By Pam Linn


Never say never

I rarely say “never.” But then I almost never say “always” either. It’s not that I don’t have opinions about things I will or won’t do, it’s just that, well, you never know.

My older sister thinks in absolutes. “I always do this,” she says. “I never do that.”

“But what might you do if . . .,” I posit.

Nothing is engraved in stone.

I decided sometime back that I only wanted to support businesses I believed held to standards beyond just making a buck, or selling anything for a few cents less than the competition. These are the companies that seem to care about the environment, their employees and the community. That limits my options but so what. I don’t buy that much anymore.

I admit to having a problem with Wal-Mart. I have the feeling they want to sell me more stuff (units), regardless of quality or lack of same. I don’t want to hike over a gazillion square feet of concrete looking for anything. I also don’t like the way they threaten cities that won’t change their zoning laws to permit stores with the footprint of an airplane hangar and a parking lot the size of Des Moines. The threat: we’ll locate just outside the city, which will suffer all the impacts with no revenue. My children joke that I’d never go into a Wal-Mart. But then, circumstances don’t always allow for such prejudice.

On my last drive to Montana, I left Ogden, Utah, at dawn, with a keen eye on the weather. There was a thin layer of snow on my Subaru, but the forecast was for heavier accumulations later in the day. Then the skies lightened up and the road seemed dry so I pressed on.

I generally make a pit stop in Pocatello, but was considering driving 50 miles farther to Idaho Falls where one has to decide whether to turn east toward Yellowstone or continue north to Dillon, which is less likely to be icy.

At the last minute I decided to pull off at Pocatello turning into the Perkins café parking lot. As I got out of the car I spotted a rear tire with maybe10 lbs. of air at most. Shoot. I must have picked up a nail. Lucky I stopped when I did. I drove into the gas station next door and filled the tire from the free air pump. It was Sunday morning and I needed to find an open tire repair shop. Good luck.

Being a female, I’m not afraid to ask a fellow filling up a car with an Idaho license plate. I asked him if he’s from these parts. He said, sort of. He explained that he had the same problem in the same place and there was only one shop open on Sunday and that is, you guessed it, Wal-Mart. He must have noticed my stricken look. He said, you can follow me over there; it’s kind of hard to find. How nice is that?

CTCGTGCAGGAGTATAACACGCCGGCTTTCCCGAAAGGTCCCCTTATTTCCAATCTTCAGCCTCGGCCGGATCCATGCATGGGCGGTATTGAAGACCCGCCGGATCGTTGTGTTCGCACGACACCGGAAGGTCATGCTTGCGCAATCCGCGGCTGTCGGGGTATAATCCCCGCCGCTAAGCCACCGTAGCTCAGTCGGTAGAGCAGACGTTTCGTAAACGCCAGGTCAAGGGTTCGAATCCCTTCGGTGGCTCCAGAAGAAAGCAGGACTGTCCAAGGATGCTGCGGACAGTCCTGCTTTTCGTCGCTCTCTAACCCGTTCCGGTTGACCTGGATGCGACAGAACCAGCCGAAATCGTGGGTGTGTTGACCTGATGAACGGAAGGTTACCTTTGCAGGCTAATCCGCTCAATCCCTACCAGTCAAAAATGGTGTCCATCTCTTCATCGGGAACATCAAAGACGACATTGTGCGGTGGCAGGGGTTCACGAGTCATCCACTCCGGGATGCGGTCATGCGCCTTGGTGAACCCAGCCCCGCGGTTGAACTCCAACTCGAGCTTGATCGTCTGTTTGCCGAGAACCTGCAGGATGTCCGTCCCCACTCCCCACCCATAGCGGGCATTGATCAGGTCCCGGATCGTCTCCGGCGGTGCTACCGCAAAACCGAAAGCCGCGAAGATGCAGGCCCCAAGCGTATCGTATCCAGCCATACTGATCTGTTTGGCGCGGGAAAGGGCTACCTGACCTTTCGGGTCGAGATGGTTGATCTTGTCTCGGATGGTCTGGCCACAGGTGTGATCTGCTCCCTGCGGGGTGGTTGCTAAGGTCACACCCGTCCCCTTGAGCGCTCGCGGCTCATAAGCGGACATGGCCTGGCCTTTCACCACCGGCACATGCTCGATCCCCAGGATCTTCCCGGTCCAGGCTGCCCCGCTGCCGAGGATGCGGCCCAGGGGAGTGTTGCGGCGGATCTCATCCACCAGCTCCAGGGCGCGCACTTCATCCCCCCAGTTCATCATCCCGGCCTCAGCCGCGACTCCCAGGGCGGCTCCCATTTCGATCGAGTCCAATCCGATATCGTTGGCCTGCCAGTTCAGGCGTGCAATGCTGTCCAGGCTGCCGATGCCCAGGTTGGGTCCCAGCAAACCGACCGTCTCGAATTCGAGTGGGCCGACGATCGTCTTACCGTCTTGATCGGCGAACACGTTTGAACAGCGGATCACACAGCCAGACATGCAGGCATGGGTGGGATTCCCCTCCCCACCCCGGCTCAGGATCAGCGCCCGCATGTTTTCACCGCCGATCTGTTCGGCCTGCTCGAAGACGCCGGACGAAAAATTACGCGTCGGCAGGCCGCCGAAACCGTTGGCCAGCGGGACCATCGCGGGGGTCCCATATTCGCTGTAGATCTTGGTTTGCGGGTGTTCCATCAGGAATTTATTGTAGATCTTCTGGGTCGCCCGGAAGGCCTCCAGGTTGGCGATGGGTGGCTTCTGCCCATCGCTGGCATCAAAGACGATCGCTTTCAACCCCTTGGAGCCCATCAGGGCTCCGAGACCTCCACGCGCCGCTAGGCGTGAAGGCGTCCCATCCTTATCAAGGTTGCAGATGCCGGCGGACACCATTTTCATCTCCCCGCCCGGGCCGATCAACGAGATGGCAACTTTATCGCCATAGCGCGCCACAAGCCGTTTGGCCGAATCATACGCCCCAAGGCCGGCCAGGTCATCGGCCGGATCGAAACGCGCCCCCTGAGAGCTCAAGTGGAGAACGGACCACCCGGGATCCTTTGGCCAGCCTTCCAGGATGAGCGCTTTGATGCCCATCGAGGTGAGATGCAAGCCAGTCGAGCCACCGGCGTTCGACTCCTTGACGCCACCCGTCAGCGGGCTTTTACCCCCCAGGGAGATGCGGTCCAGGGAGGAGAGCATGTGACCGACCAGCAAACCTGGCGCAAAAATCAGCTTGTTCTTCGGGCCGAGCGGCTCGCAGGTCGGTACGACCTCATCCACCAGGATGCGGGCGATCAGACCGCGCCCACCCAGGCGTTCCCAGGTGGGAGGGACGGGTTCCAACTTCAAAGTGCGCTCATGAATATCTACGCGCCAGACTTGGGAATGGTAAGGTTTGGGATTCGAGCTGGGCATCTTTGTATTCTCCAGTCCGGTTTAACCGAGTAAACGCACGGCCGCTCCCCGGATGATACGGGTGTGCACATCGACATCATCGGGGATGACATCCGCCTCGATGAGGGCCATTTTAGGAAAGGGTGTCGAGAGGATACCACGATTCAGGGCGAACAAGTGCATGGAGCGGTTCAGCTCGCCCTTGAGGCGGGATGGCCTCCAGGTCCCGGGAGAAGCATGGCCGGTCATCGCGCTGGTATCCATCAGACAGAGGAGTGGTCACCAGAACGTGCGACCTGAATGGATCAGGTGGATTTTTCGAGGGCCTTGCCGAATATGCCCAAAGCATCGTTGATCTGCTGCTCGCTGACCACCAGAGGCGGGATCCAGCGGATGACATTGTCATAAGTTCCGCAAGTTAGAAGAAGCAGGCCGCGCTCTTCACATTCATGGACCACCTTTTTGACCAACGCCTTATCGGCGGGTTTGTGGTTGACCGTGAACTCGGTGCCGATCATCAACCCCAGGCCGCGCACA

Turned out he and his wife were going to the Starbucks right next door. Big as it is, I never would have found this place on my own. I thanked him, went inside and told the clerk my problem. She took the information, my keys and said it would be an hour or so before they got to it. I saw only one guy working in the shop.

I visited the restroom about a quarter mile down the back wall of the super sized center. On the way back, I checked a few prices that seemed not much less than the average auto parts store. I checked the labels on flashlights, batteries and various car things. All were made in China. My trust and comfort level was quickly dropping.

I got ready to walk across to Starbucks when I saw a disheveled looking young man in overalls opening the Subaru’s door. I asked if he would be repairing my tire. “I’m not feeling so good,” he said. Oh, well then, I said, almost relieved. “Nobody else has showed up yet,” he mumbled, and guided the car through the bay doors and onto the hoist.

I watched as he shuffled around, removing the wheel, prying the tire off. He really didn’t look well, but what were the choices here? None.

He shined a droplight into the tire and pulled out a small nail. He applied a patch and daubed on some chemical bonding stuff, probably from China. I wanted to tell him not to inhale, but think better of it. He would either wake up, trip out or keel over. It’s out of my hands.

A superior finally showed up and appeared to check out his work. Well, that’s a good sign.

After exactly one hour, the tire was inflated and back on the Subie, which the disheveled one returned to the car park. I thanked him, saying I hope he feels better. This seemed to surprise him. He managed a twisted grin. I forked over $9 and wended my way back to I-15.

Approaching Idaho Falls, I called my daughter to see which road to take. I told her about the flat and where I got it fixed. She howls. “Mom, I can’t believe you went to Wal-Mart.”

“There are times when one has no options whatsoever,” I said, secretly glad that I never said I would never shop at Wal-Mart.

Was I glad to have a tire holding air pressure for a fast nine bucks and a one-hour wait? You bet. Am I likely to become a die-hard Wal-Mart shopper? Probably not.

But I’m still reluctant to say never.